The luggage isn’t the only thing that’s fitted...the driver is too. The leather- wrapped, fixed-shell seats are non-adjustable fore-aft; rather, the AP-sourced pedal cluster can be manually bolted in one of eight positions. Leather-covered seat pads can be added or taken away according to driver girth and preference, and the small-diameter wheel is adjustable for tilt. As part of the purchase price, Saleen flies the buyer and spouse first-class from anywhere in the U.S., puts them up at the local Ritz-Carlton for two days, takes them on a tour of the Saleen shops in Irvine, California, and fits them to the car. Last, Steve takes them on what he calls an “acclimatization drive.”
This is necessary. For a number of reasons.
First, there’s a certain technique requiring some flexibility to enter the car. The doors tilt forward on a diagonal hinge line, like a Porsche 962’s, and if you attempt to put just one leg in the footwell and hoist yourself into the offset-toward-center driver’s seat, you’ll do the splits like Mary Lou Retton. No, it’s best to thread both feet in and lower yourself with hands on the sill and seat. Once ensconced, the footbox is quite narrow, with close spacing of the heavy-effort pedals. (Remember the downforce I mentioned earlier? A good deal of it at the front comes from space-hogging channels between the footbox and road wheels; at the rear, there’s a generously sized diffuser.) At 6-foot-2, I had surprisingly good head, leg and elbow room, but my size-12 Pumas would catch the edge of the brake when going for throttle. A swap to narrower Adidas shoes solved that problem, but there was no solution for the steering wheel blocking the useful part of the tach, from 1500 to 6500 rpm. Saleen says a larger steering wheel is being considered.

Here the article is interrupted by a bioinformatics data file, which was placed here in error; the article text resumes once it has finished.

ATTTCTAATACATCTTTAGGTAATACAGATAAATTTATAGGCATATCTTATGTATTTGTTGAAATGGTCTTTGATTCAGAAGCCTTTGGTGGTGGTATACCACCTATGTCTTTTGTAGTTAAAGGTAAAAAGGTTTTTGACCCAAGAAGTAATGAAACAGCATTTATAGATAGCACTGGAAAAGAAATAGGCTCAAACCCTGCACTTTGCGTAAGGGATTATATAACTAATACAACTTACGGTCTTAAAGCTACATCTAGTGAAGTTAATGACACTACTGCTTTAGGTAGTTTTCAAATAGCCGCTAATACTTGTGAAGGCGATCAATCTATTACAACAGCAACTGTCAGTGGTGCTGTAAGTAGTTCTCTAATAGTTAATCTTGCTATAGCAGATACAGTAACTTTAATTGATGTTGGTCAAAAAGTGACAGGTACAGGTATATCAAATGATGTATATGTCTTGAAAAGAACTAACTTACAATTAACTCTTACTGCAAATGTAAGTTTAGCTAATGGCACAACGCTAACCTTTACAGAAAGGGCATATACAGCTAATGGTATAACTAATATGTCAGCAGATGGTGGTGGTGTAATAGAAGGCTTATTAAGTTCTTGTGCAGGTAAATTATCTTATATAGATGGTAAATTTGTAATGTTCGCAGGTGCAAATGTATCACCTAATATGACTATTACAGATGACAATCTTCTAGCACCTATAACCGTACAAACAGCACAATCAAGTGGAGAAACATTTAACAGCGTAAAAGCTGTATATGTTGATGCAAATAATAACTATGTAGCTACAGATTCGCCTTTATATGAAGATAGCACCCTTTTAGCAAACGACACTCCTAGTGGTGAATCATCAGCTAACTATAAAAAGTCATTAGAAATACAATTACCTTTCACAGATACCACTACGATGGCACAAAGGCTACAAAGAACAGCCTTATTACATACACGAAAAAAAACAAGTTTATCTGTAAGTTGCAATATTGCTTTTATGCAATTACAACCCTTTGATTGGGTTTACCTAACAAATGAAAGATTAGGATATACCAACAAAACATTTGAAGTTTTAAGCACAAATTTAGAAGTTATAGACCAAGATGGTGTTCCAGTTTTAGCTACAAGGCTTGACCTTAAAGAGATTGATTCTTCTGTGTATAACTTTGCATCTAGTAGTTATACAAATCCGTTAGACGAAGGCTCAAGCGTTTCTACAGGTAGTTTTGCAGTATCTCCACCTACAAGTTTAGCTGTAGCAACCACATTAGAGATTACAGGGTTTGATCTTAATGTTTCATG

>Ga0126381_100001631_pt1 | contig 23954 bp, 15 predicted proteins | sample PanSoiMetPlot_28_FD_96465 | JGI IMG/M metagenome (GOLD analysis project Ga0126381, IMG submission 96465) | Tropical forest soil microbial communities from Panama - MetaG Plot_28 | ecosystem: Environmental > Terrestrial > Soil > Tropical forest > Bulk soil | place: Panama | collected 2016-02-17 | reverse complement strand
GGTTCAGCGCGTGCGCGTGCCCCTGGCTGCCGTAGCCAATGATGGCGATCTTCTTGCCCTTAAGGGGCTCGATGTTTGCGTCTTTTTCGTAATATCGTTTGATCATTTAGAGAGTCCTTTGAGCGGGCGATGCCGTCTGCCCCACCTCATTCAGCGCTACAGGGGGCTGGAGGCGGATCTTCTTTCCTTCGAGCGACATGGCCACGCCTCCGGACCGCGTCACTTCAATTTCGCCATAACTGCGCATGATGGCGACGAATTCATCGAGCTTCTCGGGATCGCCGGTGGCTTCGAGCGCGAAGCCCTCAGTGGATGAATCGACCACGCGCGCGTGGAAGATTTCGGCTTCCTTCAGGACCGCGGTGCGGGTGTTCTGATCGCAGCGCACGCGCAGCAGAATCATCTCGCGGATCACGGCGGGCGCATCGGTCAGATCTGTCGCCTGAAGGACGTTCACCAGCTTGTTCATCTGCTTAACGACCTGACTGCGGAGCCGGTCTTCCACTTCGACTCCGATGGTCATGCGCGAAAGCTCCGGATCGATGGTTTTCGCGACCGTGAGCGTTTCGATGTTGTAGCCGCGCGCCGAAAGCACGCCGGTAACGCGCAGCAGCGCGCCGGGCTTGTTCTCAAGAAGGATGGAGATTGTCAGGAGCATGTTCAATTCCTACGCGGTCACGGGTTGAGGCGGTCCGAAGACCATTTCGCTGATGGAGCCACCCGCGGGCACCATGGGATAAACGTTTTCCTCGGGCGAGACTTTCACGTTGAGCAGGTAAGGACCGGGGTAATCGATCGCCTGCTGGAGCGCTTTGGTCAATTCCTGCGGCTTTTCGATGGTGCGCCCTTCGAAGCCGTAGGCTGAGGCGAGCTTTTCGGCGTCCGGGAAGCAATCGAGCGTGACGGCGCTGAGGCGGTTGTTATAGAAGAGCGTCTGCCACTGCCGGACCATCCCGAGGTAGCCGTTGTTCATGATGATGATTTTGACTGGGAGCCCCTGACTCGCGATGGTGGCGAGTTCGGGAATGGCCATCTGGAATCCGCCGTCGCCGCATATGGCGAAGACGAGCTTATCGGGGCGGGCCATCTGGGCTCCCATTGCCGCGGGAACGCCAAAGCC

The clutch, a 2-disc, small-diameter number, is a beast. The pedal effort is considerable, and the engagement window is narrow and finicky. I claim personal responsibility for frying it on the photo shoot, during multiple passes that required 3-point turns and not much time for friction-plate cool-down. It takes the better part of a day in the car to get what resembles a smooth start, without either killing the engine or leaving the line with a flurry of revs.
There are some unusual noises...the hiss of the power steering as it’s moved off-center, and the sound of brake pads rattling in side the Brembo-sourced calipers, which becomes truly annoying only over freeway expansion joints. The steering isn’t happy over rain grooves, but feels better with speed and familiarity. Gearbox? The linkage of the 6-speed, sourced from a Texas company Saleen prefers to keep confidential, is quite solid and direct, but reverse requires a Herculean tug toward your right thigh. Outside mirrors provide mostly a view of therear fenders, but a sizable LCD screen that pops out of the sound system in the center console provides a wide-angle view to the rear via a small camera.
No one said owning an exotic car would be easy. But with familiarity, the S7 is livable, enjoyable and delivers only slightly softened race-car thrills like no other. Peruse our data panel and you’ll find the S7 is the quickest production car to 60 mph we’ve ever tested; at 3.3 seconds it beats even the almighty McLaren FI by a tenth, though Gordon Murray’s machine retains our official quarter-mile honors (11.6 sec. at 125.0 mph, versus the S7’s 11.8 at 119.9). Through our high-speed slalom, it’s one of two production cars on record to exceed 70 mph, remarkable considering its 78.3-in. width in a test that favors narrower cars. And on the asphalt centrifuge of the skidpad, it nearly touches a full g—0.99 to be exact. Stopping distances of the non-assisted brakes are quite good, as expected, with enormous full-floating rotors and a total caliper piston count of 16, but lack of anti-lock prevents stops from being shorter.
As with most exotics, this sort of performance is best enjoyed on a racetrack, and the S7 is more than qualified to be the darling of open-lapping day for the fortunate buyer who can shell out $395,000. He or she should be prepared to put up with some annoyances, answer many questions, have people point and gawk and, when appropriate, go very, very fast. After all, this is as close as one can get to charging down the Mulsanne Straight at Le Mans without an FIA license.